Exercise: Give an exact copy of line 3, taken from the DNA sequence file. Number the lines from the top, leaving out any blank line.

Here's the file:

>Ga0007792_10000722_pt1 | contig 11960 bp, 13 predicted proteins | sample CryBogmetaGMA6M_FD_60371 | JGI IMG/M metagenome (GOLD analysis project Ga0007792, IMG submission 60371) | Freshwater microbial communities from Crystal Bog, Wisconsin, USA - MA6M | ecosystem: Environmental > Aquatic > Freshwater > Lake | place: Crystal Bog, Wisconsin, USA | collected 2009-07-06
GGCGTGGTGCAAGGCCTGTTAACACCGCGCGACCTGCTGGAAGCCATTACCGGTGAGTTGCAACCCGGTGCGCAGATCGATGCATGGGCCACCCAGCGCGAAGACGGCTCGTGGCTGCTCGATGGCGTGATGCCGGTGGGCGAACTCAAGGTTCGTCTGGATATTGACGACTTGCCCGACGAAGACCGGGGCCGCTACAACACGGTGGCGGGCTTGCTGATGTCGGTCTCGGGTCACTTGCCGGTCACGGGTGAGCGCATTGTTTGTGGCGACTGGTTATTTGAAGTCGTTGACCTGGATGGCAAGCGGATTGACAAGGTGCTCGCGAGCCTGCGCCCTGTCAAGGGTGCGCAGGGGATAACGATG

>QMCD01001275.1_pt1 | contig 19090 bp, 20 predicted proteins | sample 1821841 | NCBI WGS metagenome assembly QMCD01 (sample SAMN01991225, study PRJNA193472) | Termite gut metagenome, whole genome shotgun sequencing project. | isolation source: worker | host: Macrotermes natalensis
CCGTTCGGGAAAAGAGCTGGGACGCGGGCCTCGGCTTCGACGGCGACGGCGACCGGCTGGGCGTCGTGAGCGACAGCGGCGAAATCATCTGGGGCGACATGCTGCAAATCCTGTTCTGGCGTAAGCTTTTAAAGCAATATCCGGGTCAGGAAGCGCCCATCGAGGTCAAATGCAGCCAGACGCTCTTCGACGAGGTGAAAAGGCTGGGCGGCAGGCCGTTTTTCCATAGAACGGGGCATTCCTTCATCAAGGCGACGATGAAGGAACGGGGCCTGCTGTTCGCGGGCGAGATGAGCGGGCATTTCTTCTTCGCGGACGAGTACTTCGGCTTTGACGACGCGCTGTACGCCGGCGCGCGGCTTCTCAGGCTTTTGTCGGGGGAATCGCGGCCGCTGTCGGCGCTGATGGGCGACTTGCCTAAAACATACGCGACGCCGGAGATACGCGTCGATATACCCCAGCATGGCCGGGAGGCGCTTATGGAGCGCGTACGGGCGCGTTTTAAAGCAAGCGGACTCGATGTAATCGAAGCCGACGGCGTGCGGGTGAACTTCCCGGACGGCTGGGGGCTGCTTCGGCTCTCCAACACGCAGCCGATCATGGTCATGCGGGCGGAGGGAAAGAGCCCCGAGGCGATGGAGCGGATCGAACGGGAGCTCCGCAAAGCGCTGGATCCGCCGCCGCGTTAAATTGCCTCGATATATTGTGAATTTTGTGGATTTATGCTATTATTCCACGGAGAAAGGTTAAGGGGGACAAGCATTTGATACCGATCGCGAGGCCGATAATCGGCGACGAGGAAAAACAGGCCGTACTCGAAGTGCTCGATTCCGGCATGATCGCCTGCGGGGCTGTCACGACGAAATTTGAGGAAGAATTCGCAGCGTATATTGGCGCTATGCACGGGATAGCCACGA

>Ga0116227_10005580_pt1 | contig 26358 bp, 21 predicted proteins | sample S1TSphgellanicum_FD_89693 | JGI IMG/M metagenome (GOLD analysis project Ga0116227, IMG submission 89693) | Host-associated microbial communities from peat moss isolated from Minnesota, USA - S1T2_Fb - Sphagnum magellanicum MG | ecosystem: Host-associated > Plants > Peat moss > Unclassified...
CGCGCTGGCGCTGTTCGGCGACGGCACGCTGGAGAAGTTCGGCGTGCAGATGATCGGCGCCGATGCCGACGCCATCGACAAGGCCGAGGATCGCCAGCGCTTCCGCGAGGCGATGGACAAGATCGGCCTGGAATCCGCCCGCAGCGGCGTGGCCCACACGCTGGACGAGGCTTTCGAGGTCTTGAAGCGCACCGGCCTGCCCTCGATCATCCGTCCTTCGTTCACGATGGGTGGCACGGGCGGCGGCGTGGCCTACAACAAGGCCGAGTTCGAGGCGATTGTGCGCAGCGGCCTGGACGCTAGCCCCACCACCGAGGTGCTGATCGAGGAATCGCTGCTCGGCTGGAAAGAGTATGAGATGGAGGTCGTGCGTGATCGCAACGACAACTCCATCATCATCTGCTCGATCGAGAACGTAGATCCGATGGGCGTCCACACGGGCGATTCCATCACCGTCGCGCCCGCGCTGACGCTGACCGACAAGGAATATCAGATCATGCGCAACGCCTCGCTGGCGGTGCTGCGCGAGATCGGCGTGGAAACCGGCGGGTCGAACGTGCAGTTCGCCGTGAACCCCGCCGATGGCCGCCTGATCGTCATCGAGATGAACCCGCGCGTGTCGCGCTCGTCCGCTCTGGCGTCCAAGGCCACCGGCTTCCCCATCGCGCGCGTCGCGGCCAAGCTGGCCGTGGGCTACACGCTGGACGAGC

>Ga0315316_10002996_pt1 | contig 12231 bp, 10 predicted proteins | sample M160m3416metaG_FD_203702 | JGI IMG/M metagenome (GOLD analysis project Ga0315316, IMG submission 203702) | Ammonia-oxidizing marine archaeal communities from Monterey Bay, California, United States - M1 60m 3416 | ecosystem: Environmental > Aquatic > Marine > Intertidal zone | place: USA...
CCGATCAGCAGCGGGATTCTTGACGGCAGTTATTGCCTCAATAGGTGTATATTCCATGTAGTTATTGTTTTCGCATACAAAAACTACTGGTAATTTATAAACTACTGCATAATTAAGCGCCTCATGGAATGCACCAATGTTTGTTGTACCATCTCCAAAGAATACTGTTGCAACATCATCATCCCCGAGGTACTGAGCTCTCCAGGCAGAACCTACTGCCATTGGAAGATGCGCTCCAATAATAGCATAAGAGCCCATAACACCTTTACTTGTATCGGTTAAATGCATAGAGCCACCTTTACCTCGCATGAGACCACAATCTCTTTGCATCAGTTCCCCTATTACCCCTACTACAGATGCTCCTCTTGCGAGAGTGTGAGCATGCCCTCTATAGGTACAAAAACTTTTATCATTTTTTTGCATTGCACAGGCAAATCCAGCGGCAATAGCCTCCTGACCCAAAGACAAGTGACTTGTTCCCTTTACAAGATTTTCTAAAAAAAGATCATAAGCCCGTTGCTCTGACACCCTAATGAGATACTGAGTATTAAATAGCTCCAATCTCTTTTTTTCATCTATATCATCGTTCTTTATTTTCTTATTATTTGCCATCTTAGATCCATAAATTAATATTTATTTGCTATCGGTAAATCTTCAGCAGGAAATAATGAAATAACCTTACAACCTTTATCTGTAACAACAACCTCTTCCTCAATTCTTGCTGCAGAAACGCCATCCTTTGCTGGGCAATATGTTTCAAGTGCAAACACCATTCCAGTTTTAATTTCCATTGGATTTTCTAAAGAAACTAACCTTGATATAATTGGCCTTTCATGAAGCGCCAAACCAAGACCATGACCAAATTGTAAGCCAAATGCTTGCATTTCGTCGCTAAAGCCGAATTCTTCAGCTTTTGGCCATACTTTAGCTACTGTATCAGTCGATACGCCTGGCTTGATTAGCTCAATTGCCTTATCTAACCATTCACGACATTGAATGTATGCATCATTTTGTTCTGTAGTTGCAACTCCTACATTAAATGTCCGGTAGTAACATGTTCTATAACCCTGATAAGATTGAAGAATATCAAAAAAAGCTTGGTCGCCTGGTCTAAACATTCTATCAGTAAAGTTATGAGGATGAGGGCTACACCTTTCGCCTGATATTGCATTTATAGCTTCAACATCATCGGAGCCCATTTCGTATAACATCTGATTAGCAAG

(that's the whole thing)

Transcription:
>QMCD01001275.1_pt1 | contig 19090 bp, 20 predicted proteins | sample 1821841 | NCBI WGS metagenome assembly QMCD01 (sample SAMN01991225, study PRJNA193472) | Termite gut metagenome, whole genome shotgun sequencing project. | isolation source: worker | host: Macrotermes natalensis